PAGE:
Enough from me though … what do you see as the thus far abiding image, comment, observation or policy?

  • @empatt

    The black and white Cameron family portrait before the death of his son. He knows suffering.

  • Brian Moylan

    Policy? You must be having a laugh.
    Well they have one, inheritance tax cut.
    I think the rejection of fiscal stimulus has to be the wrong call of the decade.
    Even the IMF back the approach, and they are usually the ultimate “good housekeepers”.
    Comment: “Trust me, I’m call me Dave”.

  • Mal Kelly

    His speech without notes to bear Davis. Inheritance tax

  • Cassie Pearse

    Telling Tony Blair he was the future once. First sign of arrogance. Plenty more since

  • Jack Kemp

    He is a hologram. I have been racking my brains for things he has said and done … they don’t stick.

  • Jerry Lightbown

    His Europe policy – it is scarey and stupid.

  • Jonathan Tee

    i have noticed he does something odd with his left hand when he is under pressure. I’ve noticed he doesn’t like being challenged. I noticed last week he does not being reminded he is a Tory toff

  • Billy Bullingdon

    Got to be the Bullingdon picture

  • olli issakainen

    David Cameron started well with his mixture of environmentalism and social liberalism. He is more popular now than his own party which is in the lead in the polls. So far so good.
    Many people in Britain want change. They do not like GB and Labour but are also wary of the alternative. David Cameron has not been able to come up with attractive policies. He has not been able to assure the voters that he is the right man to lead Britain. In fact, the Tories lost the plot when the economic crisis began and have not recovered since.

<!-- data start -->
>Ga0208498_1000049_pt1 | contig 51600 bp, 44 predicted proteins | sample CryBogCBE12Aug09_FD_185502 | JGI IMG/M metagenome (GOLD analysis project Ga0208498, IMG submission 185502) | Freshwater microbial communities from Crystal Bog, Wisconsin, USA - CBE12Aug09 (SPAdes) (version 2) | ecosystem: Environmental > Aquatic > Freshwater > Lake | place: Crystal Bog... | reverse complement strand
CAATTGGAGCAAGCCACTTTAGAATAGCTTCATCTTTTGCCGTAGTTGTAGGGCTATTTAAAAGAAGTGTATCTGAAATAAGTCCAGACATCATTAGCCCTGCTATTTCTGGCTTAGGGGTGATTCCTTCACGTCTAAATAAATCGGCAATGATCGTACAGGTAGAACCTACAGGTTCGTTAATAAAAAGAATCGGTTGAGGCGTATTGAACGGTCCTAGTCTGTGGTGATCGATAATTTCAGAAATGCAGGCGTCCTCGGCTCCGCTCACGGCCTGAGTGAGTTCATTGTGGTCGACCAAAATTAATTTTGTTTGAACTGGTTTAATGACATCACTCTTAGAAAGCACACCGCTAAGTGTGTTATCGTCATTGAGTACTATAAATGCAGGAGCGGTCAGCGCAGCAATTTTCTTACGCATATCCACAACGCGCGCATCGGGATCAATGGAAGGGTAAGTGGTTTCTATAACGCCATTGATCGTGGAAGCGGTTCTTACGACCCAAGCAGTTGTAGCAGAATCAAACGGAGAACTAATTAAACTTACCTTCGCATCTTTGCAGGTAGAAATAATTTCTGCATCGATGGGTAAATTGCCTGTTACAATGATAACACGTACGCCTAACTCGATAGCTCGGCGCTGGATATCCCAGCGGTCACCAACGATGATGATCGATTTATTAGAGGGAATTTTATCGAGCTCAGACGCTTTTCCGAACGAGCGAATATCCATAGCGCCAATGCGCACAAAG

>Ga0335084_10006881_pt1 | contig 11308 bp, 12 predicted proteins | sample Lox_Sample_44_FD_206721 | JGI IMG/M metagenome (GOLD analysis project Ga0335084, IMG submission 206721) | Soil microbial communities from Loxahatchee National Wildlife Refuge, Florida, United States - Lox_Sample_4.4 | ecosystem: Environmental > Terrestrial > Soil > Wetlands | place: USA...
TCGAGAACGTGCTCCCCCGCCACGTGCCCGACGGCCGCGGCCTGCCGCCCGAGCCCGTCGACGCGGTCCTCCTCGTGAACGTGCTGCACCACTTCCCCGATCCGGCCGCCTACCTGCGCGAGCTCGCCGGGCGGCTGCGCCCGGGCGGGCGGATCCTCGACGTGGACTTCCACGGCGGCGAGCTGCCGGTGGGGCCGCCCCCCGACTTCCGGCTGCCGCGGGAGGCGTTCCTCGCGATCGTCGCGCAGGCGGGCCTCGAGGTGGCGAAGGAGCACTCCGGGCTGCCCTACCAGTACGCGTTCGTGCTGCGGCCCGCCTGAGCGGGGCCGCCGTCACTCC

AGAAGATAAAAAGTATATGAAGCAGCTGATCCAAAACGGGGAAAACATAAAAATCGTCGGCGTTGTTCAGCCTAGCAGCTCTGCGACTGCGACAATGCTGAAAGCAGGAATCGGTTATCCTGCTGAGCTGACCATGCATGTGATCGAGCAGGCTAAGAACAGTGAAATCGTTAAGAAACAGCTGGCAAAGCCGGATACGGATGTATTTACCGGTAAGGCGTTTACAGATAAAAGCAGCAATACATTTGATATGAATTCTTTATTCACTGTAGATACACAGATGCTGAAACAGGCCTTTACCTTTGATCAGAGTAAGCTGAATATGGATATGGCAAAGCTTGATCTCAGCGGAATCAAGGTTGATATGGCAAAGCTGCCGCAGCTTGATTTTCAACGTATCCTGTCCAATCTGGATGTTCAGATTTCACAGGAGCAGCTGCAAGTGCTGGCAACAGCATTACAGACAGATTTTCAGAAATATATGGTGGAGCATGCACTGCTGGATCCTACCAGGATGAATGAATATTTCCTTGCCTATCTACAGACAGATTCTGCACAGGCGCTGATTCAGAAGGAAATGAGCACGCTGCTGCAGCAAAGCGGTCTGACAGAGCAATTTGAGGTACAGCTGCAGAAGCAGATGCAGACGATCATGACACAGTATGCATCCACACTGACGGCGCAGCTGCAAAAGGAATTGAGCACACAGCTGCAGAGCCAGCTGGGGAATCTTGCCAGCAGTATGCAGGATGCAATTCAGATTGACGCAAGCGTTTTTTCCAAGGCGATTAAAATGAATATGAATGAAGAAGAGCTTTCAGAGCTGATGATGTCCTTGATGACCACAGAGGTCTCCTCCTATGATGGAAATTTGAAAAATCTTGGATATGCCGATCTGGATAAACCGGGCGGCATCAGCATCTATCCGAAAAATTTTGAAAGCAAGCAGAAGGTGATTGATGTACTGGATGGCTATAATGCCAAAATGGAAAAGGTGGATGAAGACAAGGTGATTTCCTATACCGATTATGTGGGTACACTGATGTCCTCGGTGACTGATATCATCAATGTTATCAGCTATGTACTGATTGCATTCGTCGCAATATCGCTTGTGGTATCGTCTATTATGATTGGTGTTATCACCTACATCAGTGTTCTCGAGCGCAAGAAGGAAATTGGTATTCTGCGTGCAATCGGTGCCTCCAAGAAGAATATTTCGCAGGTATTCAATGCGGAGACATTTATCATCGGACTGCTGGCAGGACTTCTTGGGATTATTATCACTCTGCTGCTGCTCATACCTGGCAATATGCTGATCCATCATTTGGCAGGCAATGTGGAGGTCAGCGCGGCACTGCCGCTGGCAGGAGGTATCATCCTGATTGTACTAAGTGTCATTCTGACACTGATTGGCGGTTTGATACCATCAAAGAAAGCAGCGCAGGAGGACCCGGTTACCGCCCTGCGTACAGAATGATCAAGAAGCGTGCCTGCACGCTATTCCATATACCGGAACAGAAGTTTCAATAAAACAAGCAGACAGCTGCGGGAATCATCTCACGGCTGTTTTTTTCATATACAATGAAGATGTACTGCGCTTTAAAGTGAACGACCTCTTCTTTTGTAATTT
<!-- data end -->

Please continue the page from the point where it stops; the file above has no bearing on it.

• wyrdtimes

    It’s great that Labour are talking about Cameron’s class. It greatly increases the chance of the Tories playing their ace – England.

    It’s about time the Tories reminded McBroon that he has no mandate to vote on English issues. Issues that don’t even affect his own constituents. While they’re at it they should also mention Scotland’s extra funding and it’s affects – free higher education, free care for the elderly, cheaper prescriptions, no road tolls etc etc etc.

    Then we’ll see Brown squirm.

  • neal

    his furrowed brow when pressed by andrew marr the other sunday …he turned purple at one point and i thought he was going to burst.. it wouldn’t take a lot of scrutiny to unravel him.

  • Jo Roddis

    got to be hug a hoodie

  • Tribal is Annoying

    ‘What do we think of Cameron’s leadership’ Love him or hate him…about a billion times more effective than Gordon Brown or Nick Clegg.

  • Rory

    ‘The heir to Blair.’ An accurate comment in my view.

  • Alan Quinn

    Image; rattled at PMQs last week.

    Comment; several comments on “social legislation”.